looked into the relationships between the demand change and
primary properties of each commodity. Fig. 2 illustrates the

The frequencies of being the type 1 or


type 2 commodity (-)

The frequencies of being the type 1 or


type 2 commodity (-)

Type 2

Type 1

1
Type 1

1
Type 1
Type 2

0.8

0.6

0.4

0.2

0
0.001

0.01

0.1

10

100

1000

10000 100000

Direct waste emission per unit production (kg/MY)


Fig. 6. Relationship between the probability of being classified as a type 1 or 2
commodity and direct waste emission per unit production of commodity.

The frequencies of being the type 1 or type 2


commodity (-)

K. Nansai et al. / Journal of Cleaner Production 15 (2007) 879e885

885

4. Conclusions

1
Type 1
Type 2
0.8

0.6

0.4

0.2

0
1

10

100

1000

10000

Direct NOx impact-based emission per unit production


(Mt x person/MY)
Fig. 7. Relationship between the probability of being classified as a type 1 or 2
commodity and direct NOx impact-based emission per unit production of
commodity.

relationship between the optimized states of demand for commodities and their value-added factors (million yen [MY]/
MY). In general, type 1 commodities had small value-added factors: 80% of type 1 commodities can be identified by a valueadded factor of 0.50, as illustrated by the cumulative frequency
in Fig. 2. Most of the type 2 commodities have a value-added
factor above 0.62, whereas type 3 commodities have a valueadded factor above 0.53, making it difficult to distinguish these
two commodity types by their value-added factors.
It is also hard to confirm the specific characteristics of type
1 commodities from the relationship between demand fluctuation and the labor factor (Fig. 3). Compared with value-added
factors, type 2 commodities have a wide dispersion within the
range of labor factors. Thus, it would not be effective to characterize commodity type on the basis of labor factors.
Recently, for instance, from product environmental reports
and case studies of life cycle assessment, it is getting to be relatively easy for us to know an environmental performance value
for a commodity. Figs. 4e7 illustrate the relationship between
the direct environmental burdens imposed by unit production
(MY) of a commodity, which are elements of eiCT, and the frequency of the commodity being considered type 1 or 2. By
grouping the commodities by their direct environmental burden
per unit production, we calculated the ratios of type 1 and 2 commodities to the total commodities in the same range of direct environmental burden per unit production. The frequency of being
classified as a type 1 commodity increased sharply above certain values of direct environment burden per unit production.
For instance, to correctly identify a type 1 commodity with
a frequency of more than 80%, we should focus on commodities whose direct environmental burden per unit production is
more than 10 GJ/MY of energy, more than 100 kg-C/MY of
CO2, more than 100 kg/MY of waste emission, or more than
100 Mt  person/MY of NOx impact-based emission.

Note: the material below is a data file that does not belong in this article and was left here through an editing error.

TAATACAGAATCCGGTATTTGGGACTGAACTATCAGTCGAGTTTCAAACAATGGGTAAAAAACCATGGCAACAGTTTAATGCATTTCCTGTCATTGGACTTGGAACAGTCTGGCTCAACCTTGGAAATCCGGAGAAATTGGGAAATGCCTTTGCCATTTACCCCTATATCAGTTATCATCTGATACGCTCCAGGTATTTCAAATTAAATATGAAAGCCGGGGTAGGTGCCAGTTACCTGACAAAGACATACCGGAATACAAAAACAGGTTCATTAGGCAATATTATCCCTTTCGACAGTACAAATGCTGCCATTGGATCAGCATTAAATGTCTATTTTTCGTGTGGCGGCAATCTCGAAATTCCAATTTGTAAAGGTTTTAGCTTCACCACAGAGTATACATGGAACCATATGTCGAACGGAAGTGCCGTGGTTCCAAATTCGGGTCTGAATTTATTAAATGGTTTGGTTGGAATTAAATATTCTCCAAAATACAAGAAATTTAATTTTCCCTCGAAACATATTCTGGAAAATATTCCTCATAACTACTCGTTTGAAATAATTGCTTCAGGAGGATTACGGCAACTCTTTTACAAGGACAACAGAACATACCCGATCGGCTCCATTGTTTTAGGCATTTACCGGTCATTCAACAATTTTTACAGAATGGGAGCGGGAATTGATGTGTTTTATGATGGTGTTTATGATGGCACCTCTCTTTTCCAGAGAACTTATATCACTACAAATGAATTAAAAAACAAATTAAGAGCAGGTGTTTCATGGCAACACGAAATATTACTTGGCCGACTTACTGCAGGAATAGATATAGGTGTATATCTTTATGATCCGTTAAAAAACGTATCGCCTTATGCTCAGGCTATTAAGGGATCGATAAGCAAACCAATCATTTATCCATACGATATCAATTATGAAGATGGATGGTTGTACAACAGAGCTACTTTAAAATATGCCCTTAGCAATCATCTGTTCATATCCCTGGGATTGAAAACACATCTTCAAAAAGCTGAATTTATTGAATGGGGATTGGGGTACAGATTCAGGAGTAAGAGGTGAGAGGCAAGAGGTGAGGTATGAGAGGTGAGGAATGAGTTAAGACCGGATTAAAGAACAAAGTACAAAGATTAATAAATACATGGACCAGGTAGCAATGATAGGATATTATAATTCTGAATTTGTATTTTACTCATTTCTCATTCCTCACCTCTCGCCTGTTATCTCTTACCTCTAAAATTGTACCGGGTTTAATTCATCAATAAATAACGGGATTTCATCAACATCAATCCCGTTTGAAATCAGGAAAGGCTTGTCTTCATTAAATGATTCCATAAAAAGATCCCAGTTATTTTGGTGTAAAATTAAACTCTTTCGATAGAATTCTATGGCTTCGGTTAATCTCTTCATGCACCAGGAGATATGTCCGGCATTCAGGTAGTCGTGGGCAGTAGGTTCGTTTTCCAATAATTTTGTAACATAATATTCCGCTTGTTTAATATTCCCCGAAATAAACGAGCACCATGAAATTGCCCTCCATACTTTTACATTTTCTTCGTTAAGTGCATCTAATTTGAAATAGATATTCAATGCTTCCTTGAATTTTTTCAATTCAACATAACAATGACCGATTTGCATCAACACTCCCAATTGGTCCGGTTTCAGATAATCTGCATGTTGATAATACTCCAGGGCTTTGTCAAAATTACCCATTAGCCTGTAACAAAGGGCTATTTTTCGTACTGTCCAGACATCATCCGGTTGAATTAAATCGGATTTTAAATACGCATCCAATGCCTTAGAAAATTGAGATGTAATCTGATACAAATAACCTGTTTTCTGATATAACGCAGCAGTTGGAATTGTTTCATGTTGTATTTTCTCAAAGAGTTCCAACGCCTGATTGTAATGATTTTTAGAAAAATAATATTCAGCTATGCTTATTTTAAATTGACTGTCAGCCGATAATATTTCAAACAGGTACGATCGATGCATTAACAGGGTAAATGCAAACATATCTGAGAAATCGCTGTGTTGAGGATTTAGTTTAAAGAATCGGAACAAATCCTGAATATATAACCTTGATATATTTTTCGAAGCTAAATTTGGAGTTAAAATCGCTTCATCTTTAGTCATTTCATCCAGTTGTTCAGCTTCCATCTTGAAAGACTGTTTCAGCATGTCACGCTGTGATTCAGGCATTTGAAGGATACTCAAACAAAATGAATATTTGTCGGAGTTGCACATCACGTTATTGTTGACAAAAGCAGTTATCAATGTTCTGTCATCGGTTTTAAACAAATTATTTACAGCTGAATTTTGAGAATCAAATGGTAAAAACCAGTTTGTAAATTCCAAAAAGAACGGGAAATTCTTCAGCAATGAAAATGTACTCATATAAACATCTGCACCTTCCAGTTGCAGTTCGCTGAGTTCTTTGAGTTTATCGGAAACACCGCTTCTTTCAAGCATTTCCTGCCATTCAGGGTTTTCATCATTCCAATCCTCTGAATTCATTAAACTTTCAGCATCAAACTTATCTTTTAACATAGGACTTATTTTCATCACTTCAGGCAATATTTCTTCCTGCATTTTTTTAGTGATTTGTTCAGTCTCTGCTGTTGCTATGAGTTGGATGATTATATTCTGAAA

We calculated optimal patterns of household consumption


using a linear programming model, taking into account different environmental burdens to be minimized. According to the
direction (increase or decrease) of optimal final demand for
a commodity, the commodity was classified into one of three
types: (1) a commodity for which optimal demand should be
decreased in all cases of reducing various environmental burdens; (2) a commodity whose optimal demand should be increased in all cases; and (3) a commodity whose optimal
demand depends on the type of environmental burden. Among
63 commodities whose final demand was assumed to be adjustable, 47 were categorized as type 1 commodities, nine
were type 2 commodities, and seven were type 3 commodities.
Additionally, this work characterizes each type of commodity
from the viewpoint of its economic and environmental properties. Its result can be applied to identify the commodity types
of various commodities in our daily life. The classification of
commodities into three types can be useful for shifting Japans
present household consumption pattern toward a sustainable
pattern and for finding a contradiction in our consumption behaviors between promotion of waste management and prevention of global warming.
This paper emphasized on description of the concept of
commodity classifications as a simple indicator for our
consumptions, hence the number of considered environmental
burdens and sector classifications were very limited. Our future
work should set more detailed sector classifications in the
model, include other environmental burdens, especially water
pollutants and chemical emissions, and examine the dynamic
stability of commodity types e namely, determining whether
commodity types change over the years.

References
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[3] Dorfman R, Samuelson AP, Solow MR. Linear programming and economic analysis. New York: Dover; 1987. p. 300.
[4] Nansai K, Moriguchi Y, Tohno S. Compilation and application of Japanese
inventories for energy consumption and air pollutant emissions using
inputeoutput tables. Environmental Science & Technology 2003;37:
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[5] Kagawa S, Moriguchi Y, Tachio K. An empirical analysis of industrial
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[6] JESC. Fact book: waste management and recycling in Japan. Kanagawa:
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Environmental Science & Technology 2005;39:7318e28.